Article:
Although it might seem a bit intimidating when you have multiple clients and sessions every week, the fact is that, ideally, your client’s workout routine should change daily. This doesn’t mean you have to use seven different complete programs, or that you can’t have a core set of activities to work from – but those core exercises should make up a part of your client’s workout, not their full training program. Look at how you can incorporate variety into the course of a week’s program, and go from there. Variety isn’t just the natural antidote to boredom – it’s the best remedy for the inevitable plateau clients hit when they stay on the same track too long.

Plan for success

If you find yourself stuck in a rut with your clients’ training, why not make 2013 the year to create a new session outline and fresh set of goals for your clients? Asking yourself the following questions about the cardio work you program for clients can help you to start thinking in a way that will take your training delivery – and your clients’ results – up a gear in the new year.
Firstly, do the cardio elements of your sessions involve the same equipment, on the same piece of grass or indoor area, for the same period of time, week in week out? If the answer to this is ‘yes’, you have some work to do. Predictability is, predictably, dull.
Secondly, do you have a periodisation plan for cardio sessions that involves the rotated use of exercises designed specifically for assorted types of cardio training? If the answer is ‘no’, take some time this summer to map out a plan.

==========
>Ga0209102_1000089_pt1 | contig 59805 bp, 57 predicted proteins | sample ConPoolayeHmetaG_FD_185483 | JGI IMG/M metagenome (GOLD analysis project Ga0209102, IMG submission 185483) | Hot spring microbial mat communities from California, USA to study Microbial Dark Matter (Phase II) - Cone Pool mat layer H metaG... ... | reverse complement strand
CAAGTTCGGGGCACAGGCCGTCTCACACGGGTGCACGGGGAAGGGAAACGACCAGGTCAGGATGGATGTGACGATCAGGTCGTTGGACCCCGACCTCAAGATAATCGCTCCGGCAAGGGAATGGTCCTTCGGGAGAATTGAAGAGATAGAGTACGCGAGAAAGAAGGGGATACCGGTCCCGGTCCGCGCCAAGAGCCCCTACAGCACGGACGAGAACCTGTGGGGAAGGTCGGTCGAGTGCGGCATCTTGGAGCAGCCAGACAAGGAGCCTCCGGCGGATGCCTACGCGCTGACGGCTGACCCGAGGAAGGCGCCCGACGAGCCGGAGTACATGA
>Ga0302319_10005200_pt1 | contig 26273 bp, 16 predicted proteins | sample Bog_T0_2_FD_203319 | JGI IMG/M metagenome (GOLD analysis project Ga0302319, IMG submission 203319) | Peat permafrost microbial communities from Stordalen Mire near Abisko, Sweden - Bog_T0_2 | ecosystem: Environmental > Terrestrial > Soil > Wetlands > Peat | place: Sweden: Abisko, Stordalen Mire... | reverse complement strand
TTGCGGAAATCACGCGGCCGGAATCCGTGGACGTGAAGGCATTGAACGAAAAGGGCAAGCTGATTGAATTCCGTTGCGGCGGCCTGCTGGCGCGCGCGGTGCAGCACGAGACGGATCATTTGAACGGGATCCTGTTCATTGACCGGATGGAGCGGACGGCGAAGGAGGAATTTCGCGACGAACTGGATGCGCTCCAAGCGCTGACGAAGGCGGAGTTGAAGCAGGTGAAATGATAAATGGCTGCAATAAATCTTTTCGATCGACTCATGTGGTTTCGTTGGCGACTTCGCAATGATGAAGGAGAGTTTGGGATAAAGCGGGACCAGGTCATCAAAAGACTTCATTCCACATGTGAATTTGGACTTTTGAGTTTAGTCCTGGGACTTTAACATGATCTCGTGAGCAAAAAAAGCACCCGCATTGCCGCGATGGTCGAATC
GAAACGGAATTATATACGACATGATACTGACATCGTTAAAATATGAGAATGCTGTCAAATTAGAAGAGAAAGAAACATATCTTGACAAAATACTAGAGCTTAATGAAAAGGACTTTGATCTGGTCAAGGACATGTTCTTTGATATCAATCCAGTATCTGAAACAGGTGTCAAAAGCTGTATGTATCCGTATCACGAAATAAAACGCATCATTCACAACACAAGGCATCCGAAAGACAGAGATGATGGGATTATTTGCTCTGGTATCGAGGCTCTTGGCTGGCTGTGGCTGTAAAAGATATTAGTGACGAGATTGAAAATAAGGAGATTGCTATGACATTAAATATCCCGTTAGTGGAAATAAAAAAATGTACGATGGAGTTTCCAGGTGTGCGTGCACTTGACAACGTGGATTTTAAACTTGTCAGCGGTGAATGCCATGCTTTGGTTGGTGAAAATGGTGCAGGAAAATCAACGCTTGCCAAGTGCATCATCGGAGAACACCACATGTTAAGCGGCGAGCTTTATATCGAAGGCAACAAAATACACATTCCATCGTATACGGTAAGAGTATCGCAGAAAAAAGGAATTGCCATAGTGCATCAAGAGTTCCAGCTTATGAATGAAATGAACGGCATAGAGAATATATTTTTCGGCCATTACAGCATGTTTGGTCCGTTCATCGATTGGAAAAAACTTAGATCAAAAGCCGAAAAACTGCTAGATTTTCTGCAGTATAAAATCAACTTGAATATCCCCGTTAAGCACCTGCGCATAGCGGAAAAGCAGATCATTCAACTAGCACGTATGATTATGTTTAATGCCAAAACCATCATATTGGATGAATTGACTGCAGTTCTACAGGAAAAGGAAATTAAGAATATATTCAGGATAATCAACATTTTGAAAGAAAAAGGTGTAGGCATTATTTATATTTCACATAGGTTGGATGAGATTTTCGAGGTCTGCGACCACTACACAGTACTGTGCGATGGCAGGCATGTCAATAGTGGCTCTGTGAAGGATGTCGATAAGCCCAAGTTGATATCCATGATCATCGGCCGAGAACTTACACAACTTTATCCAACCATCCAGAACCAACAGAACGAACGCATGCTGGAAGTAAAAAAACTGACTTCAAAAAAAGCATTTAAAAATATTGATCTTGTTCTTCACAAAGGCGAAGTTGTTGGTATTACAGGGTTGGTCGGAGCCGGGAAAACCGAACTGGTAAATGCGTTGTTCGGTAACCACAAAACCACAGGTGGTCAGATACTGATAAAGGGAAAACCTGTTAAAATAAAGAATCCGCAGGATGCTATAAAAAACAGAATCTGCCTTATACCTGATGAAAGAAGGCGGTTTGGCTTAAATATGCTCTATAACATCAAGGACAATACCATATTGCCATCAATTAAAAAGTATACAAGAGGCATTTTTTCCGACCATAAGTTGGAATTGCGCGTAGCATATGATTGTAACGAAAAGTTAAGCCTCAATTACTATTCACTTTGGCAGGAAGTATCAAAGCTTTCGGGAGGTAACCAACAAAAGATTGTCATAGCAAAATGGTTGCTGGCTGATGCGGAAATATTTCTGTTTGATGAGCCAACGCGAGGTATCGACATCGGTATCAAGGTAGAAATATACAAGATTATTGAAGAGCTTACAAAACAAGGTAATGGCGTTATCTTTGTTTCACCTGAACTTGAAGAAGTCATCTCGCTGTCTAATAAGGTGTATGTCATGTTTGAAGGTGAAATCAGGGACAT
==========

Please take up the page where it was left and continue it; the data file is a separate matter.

Another way of mixing things up in your training sessions is to transform simple exercises with the use of equipment. In the following exercise, an aqua bag is used to provide three interesting variations to the humble squat. Every small change makes a difference to the way the body works, keeping your clients happy with ever-changing workouts.

Squat with aqua bag (photo 1)

The aqua bag forces the body to bear the weight in a different manner than dumbbells or barbells do. It also has the additional benefit of working on shoulder stabilisation.

Partner squat (photo 2)

By turning a squat into a partner activity you can add variety to a traditionally solo exercise while increasing the fun factor.

Shouldering squat (photos 3 & 4)

Squatting with the aqua bag on alternating shoulders works the whole body with functional movements.

If the training you deliver includes a variety of program types, has a solid periodisation plan for each, and you continually review the equipment you use, you are well on the way to giving your clients the variety they yearn for while establishing a roadmap for great results and increased adherence.

John Pidgeon, BA (PE)
John is the group outdoor personal training coordinator for Step into Life Australia. He has worked in the fitness industry for 10 years, previously spending five years working as a physical education teacher. He has also been a fitness coach with various elite sporting teams across Australia. For more information on Step into Life, including franchise opportunities, visit